Since Amy Howe was appointed FanDuel CEO in February 2021, she has seen shifts, both small and large, in the gaming industry, most caused by events and forces beyond her control.
The annual inflation rate in June reached 9.1%, the highest since November 1981. The cost of capital has risen, delaying proposed mergers and acquisitions. The diversity of the industry, Howe believes, needs to be improved.
Such roadblocks seem daunting. But Howe told CNBC’s Contessa Brewer Wednesday during “Insight from CEO of FanDuel, Amy Howe”“¯at SBC Summit North America that she’s confident about the company’s future.
“I can safely say for us right now that we’re in a very good position, being part of the largest global-gaming-operator Flutter,” Howe said. “We’re quite confident in our position.”
Howe’s chat with Brewer drew a standing-room-only audience at the Meadowlands Exposition Center in New Jersey. As FanDuel’s CEO, Howe has become one of the most recognizable and powerful executives in gaming, a role model for women at a time when men still dominate C-suites and board rooms.
With a background that includes stints as COO and chief strategy officer of Live Nation and president of Ticketmaster, Howe said she joined FanDuel convinced that the company’s culture meshed with her outlook. FanDuel’s diversity and inclusiveness were apparent and she liked the idea that the company had employees who were present when it solely a DFS site, as well as talented workers who “were not subject-matter experts about gaming.”
“I think that’s what makes this organization unique,” Howe said. “We all bring different points of view to the table. And especially in a business like this, where there’s a lot of pattern recognition, I draw every day from running Ticketmaster. Big tech companies who are scaling, who are in disruptive spaces, who sometimes distract themselves to get to that next level? I think that’s the power of building a diverse team and I’m not talking just about gender diversity and people of color. I’m talking about diversity of thought.”
Howe noted that when the pandemic struck, she was at Live Nation as live entertainment was shut down for an extended period. Now that the country is returning to “whatever version of the new normal we’re going to have,” she thinks it’s important to emphasize that while much of FanDuel’s business is transacted online, the company’s brick-and-mortar sportsbooks are essential to the company’s future.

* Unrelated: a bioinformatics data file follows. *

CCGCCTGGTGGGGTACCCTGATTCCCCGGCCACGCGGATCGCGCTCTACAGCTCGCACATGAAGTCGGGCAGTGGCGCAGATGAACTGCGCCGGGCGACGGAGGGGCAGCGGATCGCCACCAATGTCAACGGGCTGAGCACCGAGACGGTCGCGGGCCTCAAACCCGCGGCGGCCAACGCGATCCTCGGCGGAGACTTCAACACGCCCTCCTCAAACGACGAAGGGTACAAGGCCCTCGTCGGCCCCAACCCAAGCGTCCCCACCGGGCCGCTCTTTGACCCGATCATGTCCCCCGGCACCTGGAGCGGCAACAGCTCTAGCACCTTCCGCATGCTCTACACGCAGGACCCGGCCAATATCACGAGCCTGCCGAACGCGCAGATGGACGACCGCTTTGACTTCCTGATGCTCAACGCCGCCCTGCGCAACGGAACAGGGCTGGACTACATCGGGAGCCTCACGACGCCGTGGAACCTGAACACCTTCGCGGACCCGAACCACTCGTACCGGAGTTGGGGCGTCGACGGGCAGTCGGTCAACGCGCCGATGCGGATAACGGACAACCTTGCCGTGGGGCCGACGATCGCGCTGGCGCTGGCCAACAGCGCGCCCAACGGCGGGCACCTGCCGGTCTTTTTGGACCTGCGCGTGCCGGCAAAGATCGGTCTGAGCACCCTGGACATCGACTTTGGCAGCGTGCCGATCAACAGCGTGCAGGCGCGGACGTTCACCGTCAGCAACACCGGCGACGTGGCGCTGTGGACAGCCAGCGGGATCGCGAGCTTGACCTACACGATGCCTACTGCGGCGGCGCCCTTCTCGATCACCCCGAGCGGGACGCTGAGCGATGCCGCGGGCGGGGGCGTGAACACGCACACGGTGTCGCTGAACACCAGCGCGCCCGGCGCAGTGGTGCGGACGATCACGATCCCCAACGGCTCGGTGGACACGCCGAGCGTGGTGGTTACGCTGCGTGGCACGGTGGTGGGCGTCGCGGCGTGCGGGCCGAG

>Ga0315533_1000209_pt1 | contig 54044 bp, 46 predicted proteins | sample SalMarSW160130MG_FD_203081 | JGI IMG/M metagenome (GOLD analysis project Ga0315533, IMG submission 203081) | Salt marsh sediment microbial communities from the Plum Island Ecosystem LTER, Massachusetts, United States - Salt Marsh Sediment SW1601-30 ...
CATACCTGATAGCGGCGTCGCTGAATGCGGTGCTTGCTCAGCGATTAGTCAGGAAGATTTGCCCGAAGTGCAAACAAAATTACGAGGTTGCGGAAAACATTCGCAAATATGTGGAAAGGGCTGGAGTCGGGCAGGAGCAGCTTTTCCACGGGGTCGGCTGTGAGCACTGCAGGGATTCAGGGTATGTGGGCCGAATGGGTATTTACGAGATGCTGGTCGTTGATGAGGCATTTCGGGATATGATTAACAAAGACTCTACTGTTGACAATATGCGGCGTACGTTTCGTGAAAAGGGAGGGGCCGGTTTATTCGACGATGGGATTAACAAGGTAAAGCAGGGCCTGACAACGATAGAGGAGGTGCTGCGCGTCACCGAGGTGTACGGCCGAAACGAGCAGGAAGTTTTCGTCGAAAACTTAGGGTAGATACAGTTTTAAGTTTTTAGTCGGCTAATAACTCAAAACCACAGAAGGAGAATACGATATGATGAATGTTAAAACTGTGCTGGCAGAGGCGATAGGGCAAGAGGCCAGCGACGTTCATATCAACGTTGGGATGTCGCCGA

“We view what we do as a form of entertainment,” Howe said. “And you see how online sports betting is fundamentally changing the narrative of the sports pop culture in the United States. But retail is important to us. We have some really critical market-access partners in Boyd (Gaming) … and here at the Meadowlands, which is one of the largest retail sportsbooks in the country, if not the largest.”
Brewer recalled that when they first met, Howe said the spend for acquisition was unsustainable, which “made headlines around the world,” according to the CNBC Business News correspondent.
A little more than a year later, Howe said the job has been fun, but challenging, because of the enormous obligations she must fulfill.
“It’s very clear to me that we all have a responsibility to make sure that (this is all viable) for the long term,” Howe said. “So any role that collectively we can all play in doing that is important. And it becomes more and more important every day.”
“I feel incredibly fortunate to be where I am today,” Howe added. “To be able to use my platform and the FanDuel platform to do great things for industry, to build around diversity, to advocate for really talented individuals and my company and the industry, is a huge privilege.”